Secondly, it appears from the study that VCs based in one of the 3 core venture regions are better investors than their less-optimally located brethren. This would suggest that startups not located in SF, Boston or NYC would be more likely to be successful if they take money from a VC located in one of these areas. This does fit in with some of what I observed during my time as a VC. We would often get referrals from funds not-located in one of those 3 markets looking for a syndicate partner for a particular investment. Many, many times these companies turned out to be “me-too” investments. By this I mean business plans that had already been beaten to death by Boston area VCs, but somehow still seemed like a good idea in a non-technology center. This is probably because the investors and entrepreneurs in those non-hub locations didn’t have the same level of access to deal flow as we did and so they didn’t realize that their idea’s time had come and gone. If investors in a hub area are saying that they’ve already seen your idea a dozen times then you should do a little more research into your startup’s competitive landscape.
A few things about the study:
This is a US focused study.
Success is defined as IPOs. This is a bit too narrow, but given the databases the researchers were using I understood why they did it. I don’t have enough data to decide if this makes the study meaningless. The vast majority of successful exits that I have seen have been exits through acquisition, not IPOs. However, I’ve only been an investor during a time when IPOs were not easy (since 2002, basically) so my viewpoint may be unfairly biases. The study looked back to 1975, I believe, so their view is much longer term than mine. They also can’t analyze differences in the level of success of an IPO – so Google’s IPO is as successful as an IPO for a company that later goes under. This is probably also a too great of a simplification, but I don’t know how they could do it differently given the databases they used. They also have tried to run the analyses again including the “merged of acquired” status in VentureXpert, but I do not believe that this part of the analysis is valid – in VentureXpert a failed company can be “acquired” by a larger player for peanuts. This happens often enough that I don’t think the M&A outcome in VentureXpert is a good measure of “success.”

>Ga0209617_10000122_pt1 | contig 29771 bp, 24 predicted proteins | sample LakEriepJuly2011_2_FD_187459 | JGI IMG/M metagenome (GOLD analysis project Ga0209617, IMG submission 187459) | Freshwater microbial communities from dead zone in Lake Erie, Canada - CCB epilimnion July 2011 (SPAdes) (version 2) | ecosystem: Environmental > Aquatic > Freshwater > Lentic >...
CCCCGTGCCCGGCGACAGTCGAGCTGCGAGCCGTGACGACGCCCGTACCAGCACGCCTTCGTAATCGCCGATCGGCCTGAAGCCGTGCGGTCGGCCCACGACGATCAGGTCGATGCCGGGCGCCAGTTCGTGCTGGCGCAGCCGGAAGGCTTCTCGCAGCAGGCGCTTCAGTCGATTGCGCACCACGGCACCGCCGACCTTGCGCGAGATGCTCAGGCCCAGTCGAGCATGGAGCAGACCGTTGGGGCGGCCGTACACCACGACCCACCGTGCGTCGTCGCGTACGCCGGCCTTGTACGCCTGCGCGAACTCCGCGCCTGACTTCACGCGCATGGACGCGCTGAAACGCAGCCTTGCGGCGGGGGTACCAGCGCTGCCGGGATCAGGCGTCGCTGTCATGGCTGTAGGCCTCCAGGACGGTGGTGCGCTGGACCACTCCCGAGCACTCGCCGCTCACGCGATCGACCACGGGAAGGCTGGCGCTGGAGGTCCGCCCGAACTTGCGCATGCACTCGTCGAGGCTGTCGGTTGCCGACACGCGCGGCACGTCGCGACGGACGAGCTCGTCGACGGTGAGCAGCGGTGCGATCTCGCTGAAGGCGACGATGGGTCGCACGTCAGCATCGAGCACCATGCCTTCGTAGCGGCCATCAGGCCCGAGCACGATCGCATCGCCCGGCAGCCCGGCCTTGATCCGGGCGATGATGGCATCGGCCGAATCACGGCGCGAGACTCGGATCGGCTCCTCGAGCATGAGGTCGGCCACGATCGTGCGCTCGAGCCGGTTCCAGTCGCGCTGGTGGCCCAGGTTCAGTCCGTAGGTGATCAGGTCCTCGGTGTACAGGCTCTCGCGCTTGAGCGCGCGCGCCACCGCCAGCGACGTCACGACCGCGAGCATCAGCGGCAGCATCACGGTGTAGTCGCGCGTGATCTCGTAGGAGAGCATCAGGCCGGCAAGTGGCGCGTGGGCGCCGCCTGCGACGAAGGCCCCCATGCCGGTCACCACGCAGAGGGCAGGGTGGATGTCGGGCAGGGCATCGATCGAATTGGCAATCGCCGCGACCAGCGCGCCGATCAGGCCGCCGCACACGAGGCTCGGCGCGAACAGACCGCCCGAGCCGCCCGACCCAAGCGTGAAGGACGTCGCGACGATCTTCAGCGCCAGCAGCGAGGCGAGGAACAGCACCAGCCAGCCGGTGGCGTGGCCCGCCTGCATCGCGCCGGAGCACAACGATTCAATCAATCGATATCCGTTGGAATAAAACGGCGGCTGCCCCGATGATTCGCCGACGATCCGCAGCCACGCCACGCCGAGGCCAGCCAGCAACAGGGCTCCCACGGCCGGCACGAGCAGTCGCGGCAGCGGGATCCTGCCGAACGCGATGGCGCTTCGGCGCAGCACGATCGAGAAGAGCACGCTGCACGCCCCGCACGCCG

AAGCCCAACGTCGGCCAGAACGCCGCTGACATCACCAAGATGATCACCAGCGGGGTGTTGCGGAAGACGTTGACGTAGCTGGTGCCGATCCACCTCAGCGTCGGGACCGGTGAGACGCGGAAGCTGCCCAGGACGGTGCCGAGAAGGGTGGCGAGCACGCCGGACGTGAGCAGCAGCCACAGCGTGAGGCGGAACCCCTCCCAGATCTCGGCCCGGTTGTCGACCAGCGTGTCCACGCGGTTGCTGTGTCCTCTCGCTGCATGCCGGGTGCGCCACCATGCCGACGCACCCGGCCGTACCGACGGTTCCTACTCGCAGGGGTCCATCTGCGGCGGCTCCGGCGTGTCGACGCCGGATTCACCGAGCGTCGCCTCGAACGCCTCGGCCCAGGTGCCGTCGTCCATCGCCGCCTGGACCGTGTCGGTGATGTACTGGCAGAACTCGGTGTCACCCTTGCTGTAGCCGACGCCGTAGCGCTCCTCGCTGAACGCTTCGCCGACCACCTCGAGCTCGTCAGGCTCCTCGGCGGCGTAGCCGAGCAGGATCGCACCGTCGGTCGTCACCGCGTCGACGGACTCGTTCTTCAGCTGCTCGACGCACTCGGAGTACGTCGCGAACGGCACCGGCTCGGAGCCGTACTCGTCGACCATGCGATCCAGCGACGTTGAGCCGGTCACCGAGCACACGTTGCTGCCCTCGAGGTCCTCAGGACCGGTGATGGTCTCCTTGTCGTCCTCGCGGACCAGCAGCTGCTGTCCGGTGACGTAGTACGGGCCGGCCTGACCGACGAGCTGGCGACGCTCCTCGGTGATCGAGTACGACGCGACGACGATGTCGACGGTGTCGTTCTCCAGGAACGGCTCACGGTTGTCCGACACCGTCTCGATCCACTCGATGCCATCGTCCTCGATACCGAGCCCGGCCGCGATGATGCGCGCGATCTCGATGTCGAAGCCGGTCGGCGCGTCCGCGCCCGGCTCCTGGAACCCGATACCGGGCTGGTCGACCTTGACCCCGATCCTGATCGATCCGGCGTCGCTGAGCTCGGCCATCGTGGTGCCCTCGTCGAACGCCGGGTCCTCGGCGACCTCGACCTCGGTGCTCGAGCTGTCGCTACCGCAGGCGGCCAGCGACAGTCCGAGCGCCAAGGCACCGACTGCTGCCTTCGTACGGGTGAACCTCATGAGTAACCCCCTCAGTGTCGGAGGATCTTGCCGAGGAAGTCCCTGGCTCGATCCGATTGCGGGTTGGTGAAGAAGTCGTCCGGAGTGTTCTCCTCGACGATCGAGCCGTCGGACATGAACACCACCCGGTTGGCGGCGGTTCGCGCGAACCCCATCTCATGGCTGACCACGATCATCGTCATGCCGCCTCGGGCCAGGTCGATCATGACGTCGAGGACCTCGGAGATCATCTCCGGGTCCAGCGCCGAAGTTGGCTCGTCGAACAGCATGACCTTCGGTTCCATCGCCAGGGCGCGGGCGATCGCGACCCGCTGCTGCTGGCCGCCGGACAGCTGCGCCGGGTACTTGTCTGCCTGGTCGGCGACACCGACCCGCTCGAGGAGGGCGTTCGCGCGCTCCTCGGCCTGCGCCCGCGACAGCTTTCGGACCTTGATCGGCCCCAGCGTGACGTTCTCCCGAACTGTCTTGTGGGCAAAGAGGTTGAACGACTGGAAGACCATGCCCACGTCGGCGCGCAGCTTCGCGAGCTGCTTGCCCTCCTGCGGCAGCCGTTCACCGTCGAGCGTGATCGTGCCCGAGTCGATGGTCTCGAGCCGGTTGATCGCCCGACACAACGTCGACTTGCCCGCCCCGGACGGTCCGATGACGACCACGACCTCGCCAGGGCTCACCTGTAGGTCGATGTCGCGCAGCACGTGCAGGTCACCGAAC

Increasing the number of venture capital firms in a given CSA increases the number of new venture-backed companies. However, the SF Bay Area is 5x more productive in creating new venture-backed companies per venture firm than anywhere else. Also, regions with higher levels of “successful” investments spawn greater numbers of new venture-backed companies. This makes a lot of sense, given that entrepreneurs leave public companies and start businesses with their capital and knowledge, and that IPOs are inspirational to other entrepreneurs (and VCs) in a particular town.